Response to TOTSB post
Readers please read the link that TOTSB used to support her OPINION that school employers can limit employees First Amendment rights. I did read the entire article and it is an article, one person’s opinion. Eventho the author used many quotes and footnotes again; opinion. I post this quote:
Vigilance is necessary to ensure that public employers do not use
authority over employees to silence discourse, not because it
hampers public functions but simply because superiors disagree
with the content of employees’ speech.
— Justice Thurgood Marshall in Rankin v. McPherson
TOTSB states and I paraphrase: “that Dr. Cullen has the right to discipline the District’s employees” Yes, Superintendents do have the “right” to discipline employees, for certain things. But the real question is; is the action legal. I also reference the article,
The sheer number of public employees shows the importance of ensuring that First
Amendment rights are a living reality rather than abstract theory for government
workers. The Supreme Court long ago dismissed the notion that employees forfeit
their constitutional protections when they enter the public workplace. All employers, including public ones, wield great power over their employees. If an
employee fears being disciplined for speaking out on matters of public concern, he
or she may well keep quiet. Yet the fundamental purpose of the First Amendment is to ensure that “debate on public issues … be uninhibited, robust and wide-open.”
As Justice Brennan once stated: “The constitutionally protected right to speak out
on governmental affairs would be meaningless if it did not extend to statements
expressing criticism of governmental officials.” Public employees can contribute greatly to that civic debate. They are uniquely situated to speak out on important issues of which the average citizen is unaware. When public employees speak as citizens rather than as disgruntled workers, courts must respect their free-speech interests.
Justice O’Connor recognized this point when she wrote that “government
employees are often in the best position to know what ails the agencies for which
they work; public debate may gain much from their informed opinions.” This same principle applies in retaliation and patronage cases. When a public employer retaliates against an employee simply because it dislikes the content of his or her speech, other employees are discouraged from making comments that could be interpreted as critical. When a public employer disciplines a nonpolicy making employee because he or she supported a certain candidate or belongs to a certain political party, First Amendment free-association rights become meaningless to that worker. Government agencies must be particularly loath to terminate an employee for public speech unrelated to the job. Disciplining a public employee for writing a letter to the editor as a citizen concerned about a political issue raises clear First Amendment questions. When a public employee speaks about an important issue unrelated to the job, he or she should retain the same constitutional protections afforded the average citizen. Justice Brennan recognized this point when he wrote in his dissenting opinion in Connick that the Pickering balancing test “comes into play only when a public employee’s speech implicates the government’s interests as an employer.” While public employers must be able to ensure a productive and efficient workplace, as government entities they also are duty-bound to respect the Bill of Rights.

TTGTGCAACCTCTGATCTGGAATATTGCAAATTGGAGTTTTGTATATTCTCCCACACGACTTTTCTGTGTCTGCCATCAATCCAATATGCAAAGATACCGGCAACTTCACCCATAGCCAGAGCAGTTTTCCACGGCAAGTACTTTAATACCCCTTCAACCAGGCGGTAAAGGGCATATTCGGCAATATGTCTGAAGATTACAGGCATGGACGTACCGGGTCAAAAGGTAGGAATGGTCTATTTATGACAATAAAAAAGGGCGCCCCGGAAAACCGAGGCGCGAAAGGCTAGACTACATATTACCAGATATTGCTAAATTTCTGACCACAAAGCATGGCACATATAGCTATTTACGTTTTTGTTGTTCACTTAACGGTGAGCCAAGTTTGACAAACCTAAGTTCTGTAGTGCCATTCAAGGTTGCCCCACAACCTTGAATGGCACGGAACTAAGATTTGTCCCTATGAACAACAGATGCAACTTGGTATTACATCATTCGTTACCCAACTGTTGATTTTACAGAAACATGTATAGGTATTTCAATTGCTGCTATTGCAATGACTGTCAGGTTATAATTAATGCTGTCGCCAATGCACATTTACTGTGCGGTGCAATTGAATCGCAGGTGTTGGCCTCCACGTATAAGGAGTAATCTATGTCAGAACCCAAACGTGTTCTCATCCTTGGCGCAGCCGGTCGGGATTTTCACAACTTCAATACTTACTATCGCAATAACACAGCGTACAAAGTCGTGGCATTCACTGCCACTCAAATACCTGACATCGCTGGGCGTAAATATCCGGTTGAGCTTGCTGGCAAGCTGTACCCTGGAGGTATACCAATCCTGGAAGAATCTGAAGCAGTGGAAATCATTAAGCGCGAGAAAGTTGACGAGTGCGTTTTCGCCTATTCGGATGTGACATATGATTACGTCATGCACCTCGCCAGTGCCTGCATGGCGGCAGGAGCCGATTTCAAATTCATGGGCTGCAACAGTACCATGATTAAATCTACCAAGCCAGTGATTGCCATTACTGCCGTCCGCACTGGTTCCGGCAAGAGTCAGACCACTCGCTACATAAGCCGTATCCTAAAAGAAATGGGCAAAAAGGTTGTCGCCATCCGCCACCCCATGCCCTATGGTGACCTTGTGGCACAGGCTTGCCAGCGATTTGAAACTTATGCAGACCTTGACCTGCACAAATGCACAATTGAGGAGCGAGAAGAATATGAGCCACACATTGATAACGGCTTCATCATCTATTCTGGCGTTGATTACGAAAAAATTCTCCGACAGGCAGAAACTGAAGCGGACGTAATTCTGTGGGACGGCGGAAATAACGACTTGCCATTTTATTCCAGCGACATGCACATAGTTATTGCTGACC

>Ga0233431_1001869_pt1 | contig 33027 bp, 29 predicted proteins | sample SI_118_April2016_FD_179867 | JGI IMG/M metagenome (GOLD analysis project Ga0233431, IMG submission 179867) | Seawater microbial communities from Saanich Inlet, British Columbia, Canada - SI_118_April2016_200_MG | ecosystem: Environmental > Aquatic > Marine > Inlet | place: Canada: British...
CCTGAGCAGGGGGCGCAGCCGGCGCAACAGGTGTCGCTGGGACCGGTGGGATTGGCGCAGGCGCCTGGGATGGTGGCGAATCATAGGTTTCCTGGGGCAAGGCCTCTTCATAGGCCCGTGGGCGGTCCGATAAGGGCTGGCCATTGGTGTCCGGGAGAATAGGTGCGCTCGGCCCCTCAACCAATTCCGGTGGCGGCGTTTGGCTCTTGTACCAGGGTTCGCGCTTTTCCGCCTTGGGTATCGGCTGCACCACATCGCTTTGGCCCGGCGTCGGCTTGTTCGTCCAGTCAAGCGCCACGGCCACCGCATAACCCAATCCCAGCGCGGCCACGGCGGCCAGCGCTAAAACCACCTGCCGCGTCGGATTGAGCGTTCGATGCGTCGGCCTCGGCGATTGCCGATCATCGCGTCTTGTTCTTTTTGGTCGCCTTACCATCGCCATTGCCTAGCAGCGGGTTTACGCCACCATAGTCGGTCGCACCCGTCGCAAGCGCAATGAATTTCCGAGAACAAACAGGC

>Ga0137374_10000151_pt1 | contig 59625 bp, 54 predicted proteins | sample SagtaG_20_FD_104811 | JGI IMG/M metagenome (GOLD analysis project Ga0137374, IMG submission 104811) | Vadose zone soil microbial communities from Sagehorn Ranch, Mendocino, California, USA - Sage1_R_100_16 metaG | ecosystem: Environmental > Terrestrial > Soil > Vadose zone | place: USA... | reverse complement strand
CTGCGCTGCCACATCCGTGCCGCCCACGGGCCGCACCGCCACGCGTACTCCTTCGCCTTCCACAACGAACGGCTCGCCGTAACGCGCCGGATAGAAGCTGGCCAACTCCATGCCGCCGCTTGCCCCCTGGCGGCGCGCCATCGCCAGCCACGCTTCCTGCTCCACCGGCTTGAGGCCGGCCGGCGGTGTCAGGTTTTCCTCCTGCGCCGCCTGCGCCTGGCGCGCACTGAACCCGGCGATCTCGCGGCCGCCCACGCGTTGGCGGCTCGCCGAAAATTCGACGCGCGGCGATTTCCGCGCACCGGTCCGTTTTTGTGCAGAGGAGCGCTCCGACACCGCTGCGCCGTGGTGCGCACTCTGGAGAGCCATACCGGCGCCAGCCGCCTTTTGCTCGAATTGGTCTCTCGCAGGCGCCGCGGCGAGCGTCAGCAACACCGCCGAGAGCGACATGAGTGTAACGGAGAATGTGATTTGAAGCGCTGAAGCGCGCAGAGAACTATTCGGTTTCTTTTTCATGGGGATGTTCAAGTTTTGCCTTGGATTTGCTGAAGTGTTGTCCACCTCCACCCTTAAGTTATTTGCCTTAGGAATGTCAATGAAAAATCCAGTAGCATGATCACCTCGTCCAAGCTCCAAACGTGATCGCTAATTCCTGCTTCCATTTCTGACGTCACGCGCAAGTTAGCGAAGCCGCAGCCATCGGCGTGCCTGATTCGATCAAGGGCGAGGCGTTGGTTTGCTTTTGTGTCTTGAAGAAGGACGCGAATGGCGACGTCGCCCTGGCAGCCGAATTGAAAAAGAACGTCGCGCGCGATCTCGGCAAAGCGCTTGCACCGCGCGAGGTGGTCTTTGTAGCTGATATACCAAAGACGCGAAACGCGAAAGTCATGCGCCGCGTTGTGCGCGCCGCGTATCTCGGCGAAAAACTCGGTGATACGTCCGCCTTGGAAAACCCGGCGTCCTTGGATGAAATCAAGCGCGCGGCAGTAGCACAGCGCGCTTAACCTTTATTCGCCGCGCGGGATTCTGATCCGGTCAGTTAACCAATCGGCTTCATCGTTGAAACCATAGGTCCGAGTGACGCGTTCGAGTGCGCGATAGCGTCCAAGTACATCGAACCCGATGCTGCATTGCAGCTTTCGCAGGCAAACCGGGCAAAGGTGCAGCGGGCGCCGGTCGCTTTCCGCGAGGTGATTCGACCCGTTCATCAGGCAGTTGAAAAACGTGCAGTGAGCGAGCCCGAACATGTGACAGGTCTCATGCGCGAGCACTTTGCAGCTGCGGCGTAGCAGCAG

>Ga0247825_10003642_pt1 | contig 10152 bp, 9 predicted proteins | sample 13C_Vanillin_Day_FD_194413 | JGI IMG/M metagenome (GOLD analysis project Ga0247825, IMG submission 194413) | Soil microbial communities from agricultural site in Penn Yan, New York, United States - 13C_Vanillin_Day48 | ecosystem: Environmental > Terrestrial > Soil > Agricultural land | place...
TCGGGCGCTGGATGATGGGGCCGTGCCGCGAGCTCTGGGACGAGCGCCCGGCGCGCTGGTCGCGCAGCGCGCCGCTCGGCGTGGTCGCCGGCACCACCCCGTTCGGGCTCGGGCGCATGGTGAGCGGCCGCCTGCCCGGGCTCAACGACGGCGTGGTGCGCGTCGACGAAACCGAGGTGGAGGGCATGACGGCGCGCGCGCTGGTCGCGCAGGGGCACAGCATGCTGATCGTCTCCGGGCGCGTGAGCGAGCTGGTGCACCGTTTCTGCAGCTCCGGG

TOTSB states; “NOW, Ernie apparently isn’t doing enough”, that is right. Mr. Hudson is the President of the District School Board, one of his major responsibility is the management of the district’s taxpayer’s money. Maybe we should review the position description of a Board President.
The TOTSB also got it incorrect when she said, “they were all up in arms waiting to see who would be appointed THAT night.” It must be first noted she was not there, now a question was addressed to the Board President by a citizen. The question was, “(paraphrased) what will be the process for selecting the individual and for interested parties submitting their names?” Mr. Hudson provided NO response. TOTSB; we/I do know the procedures/policies, compare the policy and the current process. Does the published policy really state the process or did there need to be an answer, was the question proper?
What does ME wearing a red shirt have to do with seeking an answer from the President of the District School Board. Maybe it was a test to see if Mr. Hudson, the Board President, knew the process or policy. Guess; Board President—–0
Integrity in Leadership
The statement ““hand-picking” students”, isn’t there always processes/requirements? Classroom size, grades and other requirements to entering into most things.
Also Dr. Cullen has made it very clear that if a parent has an issue there is a process to have the issue addressed. Have the parents of the “left out” student addressed it with the District administration?